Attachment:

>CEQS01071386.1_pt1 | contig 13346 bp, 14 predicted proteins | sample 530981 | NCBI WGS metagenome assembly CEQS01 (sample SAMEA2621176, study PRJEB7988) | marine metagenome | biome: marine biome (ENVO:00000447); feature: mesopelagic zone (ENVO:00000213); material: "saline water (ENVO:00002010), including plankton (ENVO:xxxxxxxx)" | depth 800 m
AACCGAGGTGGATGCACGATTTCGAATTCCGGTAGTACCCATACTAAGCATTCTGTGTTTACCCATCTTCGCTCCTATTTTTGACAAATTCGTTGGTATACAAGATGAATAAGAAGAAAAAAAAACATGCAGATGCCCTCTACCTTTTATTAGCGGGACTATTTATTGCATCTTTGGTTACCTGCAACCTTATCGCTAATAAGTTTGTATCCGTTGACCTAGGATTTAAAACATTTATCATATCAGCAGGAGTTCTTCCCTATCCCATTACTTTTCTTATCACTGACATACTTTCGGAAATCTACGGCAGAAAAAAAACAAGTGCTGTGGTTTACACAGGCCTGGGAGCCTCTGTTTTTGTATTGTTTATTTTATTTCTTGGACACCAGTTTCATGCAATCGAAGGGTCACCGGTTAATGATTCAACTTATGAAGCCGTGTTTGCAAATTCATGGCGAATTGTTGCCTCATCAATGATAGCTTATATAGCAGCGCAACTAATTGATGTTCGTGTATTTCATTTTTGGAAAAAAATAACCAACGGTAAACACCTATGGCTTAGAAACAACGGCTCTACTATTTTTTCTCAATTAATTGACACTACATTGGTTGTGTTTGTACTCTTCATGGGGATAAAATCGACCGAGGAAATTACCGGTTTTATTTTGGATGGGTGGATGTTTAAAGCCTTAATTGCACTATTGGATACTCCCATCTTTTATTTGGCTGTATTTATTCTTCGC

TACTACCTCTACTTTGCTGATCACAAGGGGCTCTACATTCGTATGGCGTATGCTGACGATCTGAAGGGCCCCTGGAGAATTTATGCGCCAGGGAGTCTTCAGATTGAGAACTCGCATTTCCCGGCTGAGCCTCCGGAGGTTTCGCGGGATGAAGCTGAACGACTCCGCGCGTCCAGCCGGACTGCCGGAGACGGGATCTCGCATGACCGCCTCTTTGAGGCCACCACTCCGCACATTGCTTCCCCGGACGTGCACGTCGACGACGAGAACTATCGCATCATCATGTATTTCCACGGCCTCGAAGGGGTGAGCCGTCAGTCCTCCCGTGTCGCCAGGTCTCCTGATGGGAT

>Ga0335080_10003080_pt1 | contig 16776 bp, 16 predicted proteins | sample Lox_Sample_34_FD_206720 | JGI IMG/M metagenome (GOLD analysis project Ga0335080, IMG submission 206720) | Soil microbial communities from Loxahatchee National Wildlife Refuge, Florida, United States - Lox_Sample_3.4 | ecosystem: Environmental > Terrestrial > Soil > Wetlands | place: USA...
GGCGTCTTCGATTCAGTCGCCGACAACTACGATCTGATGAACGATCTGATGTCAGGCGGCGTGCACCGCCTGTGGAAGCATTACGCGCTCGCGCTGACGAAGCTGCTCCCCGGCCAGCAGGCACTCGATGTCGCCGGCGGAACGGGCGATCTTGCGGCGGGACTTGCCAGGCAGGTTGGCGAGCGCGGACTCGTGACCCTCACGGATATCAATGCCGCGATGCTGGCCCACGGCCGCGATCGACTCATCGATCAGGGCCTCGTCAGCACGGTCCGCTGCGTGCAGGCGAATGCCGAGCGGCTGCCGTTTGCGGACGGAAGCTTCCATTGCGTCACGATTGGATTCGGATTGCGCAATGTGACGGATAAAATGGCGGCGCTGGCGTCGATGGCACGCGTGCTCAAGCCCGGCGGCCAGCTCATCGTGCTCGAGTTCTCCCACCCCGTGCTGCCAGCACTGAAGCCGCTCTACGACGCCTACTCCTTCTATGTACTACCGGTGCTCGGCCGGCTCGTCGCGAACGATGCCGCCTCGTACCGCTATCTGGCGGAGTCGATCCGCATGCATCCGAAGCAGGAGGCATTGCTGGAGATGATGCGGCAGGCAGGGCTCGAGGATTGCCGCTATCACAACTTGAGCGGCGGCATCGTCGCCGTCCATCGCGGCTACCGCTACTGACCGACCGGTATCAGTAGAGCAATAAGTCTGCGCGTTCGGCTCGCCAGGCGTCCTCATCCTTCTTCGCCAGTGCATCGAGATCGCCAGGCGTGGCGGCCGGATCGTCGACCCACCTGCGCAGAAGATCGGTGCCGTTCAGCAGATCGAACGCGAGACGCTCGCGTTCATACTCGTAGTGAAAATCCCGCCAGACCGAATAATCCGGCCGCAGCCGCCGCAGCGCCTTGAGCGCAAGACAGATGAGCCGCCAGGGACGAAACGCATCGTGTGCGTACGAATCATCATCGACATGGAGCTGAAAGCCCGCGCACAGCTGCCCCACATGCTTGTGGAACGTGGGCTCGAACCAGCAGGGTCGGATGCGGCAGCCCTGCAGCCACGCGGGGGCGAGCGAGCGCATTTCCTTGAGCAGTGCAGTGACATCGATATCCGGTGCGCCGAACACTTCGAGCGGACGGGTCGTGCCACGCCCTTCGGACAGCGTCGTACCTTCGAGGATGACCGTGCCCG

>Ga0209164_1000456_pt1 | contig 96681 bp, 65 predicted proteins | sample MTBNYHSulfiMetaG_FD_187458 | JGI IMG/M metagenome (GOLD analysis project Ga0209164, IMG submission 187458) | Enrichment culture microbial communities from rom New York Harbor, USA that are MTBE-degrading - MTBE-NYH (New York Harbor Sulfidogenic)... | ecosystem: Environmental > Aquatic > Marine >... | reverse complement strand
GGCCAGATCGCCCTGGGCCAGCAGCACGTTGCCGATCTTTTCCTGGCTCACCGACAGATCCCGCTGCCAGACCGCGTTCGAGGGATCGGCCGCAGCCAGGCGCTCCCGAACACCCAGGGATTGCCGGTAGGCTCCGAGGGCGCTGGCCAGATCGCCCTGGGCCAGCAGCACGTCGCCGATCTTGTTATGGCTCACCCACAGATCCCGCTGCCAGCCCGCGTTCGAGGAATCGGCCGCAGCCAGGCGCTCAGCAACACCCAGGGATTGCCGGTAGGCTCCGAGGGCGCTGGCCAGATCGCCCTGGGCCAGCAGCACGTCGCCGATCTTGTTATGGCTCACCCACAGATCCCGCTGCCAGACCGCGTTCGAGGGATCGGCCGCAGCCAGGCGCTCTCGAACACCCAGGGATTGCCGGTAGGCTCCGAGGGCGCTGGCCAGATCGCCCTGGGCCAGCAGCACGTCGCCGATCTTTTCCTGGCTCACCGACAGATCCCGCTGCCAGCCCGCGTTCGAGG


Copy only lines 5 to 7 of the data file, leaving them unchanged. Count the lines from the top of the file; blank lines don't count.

GGCGTCTTCGATTCAGTCGCCGACAACTACGATCTGATGAACGATCTGATGTCAGGCGGCGTGCACCGCCTGTGGAAGCATTACGCGCTCGCGCTGACGAAGCTGCTCCCCGGCCAGCAGGCACTCGATGTCGCCGGCGGAACGGGCGATCTTGCGGCGGGACTTGCCAGGCAGGTTGGCGAGCGCGGACTCGTGACCCTCACGGATATCAATGCCGCGATGCTGGCCCACGGCCGCGATCGACTCATCGATCAGGGCCTCGTCAGCACGGTCCGCTGCGTGCAGGCGAATGCCGAGCGGCTGCCGTTTGCGGACGGAAGCTTCCATTGCGTCACGATTGGATTCGGATTGCGCAATGTGACGGATAAAATGGCGGCGCTGGCGTCGATGGCACGCGTGCTCAAGCCCGGCGGCCAGCTCATCGTGCTCGAGTTCTCCCACCCCGTGCTGCCAGCACTGAAGCCGCTCTACGACGCCTACTCCTTCTATGTACTACCGGTGCTCGGCCGGCTCGTCGCGAACGATGCCGCCTCGTACCGCTATCTGGCGGAGTCGATCCGCATGCATCCGAAGCAGGAGGCATTGCTGGAGATGATGCGGCAGGCAGGGCTCGAGGATTGCCGCTATCACAACTTGAGCGGCGGCATCGTCGCCGTCCATCGCGGCTACCGCTACTGACCGACCGGTATCAGTAGAGCAATAAGTCTGCGCGTTCGGCTCGCCAGGCGTCCTCATCCTTCTTCGCCAGTGCATCGAGATCGCCAGGCGTGGCGGCCGGATCGTCGACCCACCTGCGCAGAAGATCGGTGCCGTTCAGCAGATCGAACGCGAGACGCTCGCGTTCATACTCGTAGTGAAAATCCCGCCAGACCGAATAATCCGGCCGCAGCCGCCGCAGCGCCTTGAGCGCAAGACAGATGAGCCGCCAGGGACGAAACGCATCGTGTGCGTACGAATCATCATCGACATGGAGCTGAAAGCCCGCGCACAGCTGCCCCACATGCTTGTGGAACGTGGGCTCGAACCAGCAGGGTCGGATGCGGCAGCCCTGCAGCCACGCGGGGGCGAGCGAGCGCATTTCCTTGAGCAGTGCAGTGACATCGATATCCGGTGCGCCGAACACTTCGAGCGGACGGGTCGTGCCACGCCCTTCGGACAGCGTCGTACCTTCGAGGATGACCGTGCCCG

>Ga0209164_1000456_pt1 | contig 96681 bp, 65 predicted proteins | sample MTBNYHSulfiMetaG_FD_187458 | JGI IMG/M metagenome (GOLD analysis project Ga0209164, IMG submission 187458) | Enrichment culture microbial communities from rom New York Harbor, USA that are MTBE-degrading - MTBE-NYH (New York Harbor Sulfidogenic)... | ecosystem: Environmental > Aquatic > Marine >... | reverse complement strand
GGCCAGATCGCCCTGGGCCAGCAGCACGTTGCCGATCTTTTCCTGGCTCACCGACAGATCCCGCTGCCAGACCGCGTTCGAGGGATCGGCCGCAGCCAGGCGCTCCCGAACACCCAGGGATTGCCGGTAGGCTCCGAGGGCGCTGGCCAGATCGCCCTGGGCCAGCAGCACGTCGCCGATCTTGTTATGGCTCACCCACAGATCCCGCTGCCAGCCCGCGTTCGAGGAATCGGCCGCAGCCAGGCGCTCAGCAACACCCAGGGATTGCCGGTAGGCTCCGAGGGCGCTGGCCAGATCGCCCTGGGCCAGCAGCACGTCGCCGATCTTGTTATGGCTCACCCACAGATCCCGCTGCCAGACCGCGTTCGAGGGATCGGCCGCAGCCAGGCGCTCTCGAACACCCAGGGATTGCCGGTAGGCTCCGAGGGCGCTGGCCAGATCGCCCTGGGCCAGCAGCACGTCGCCGATCTTTTCCTGGCTCACCGACAGATCCCGCTGCCAGCCCGCGTTCGAGG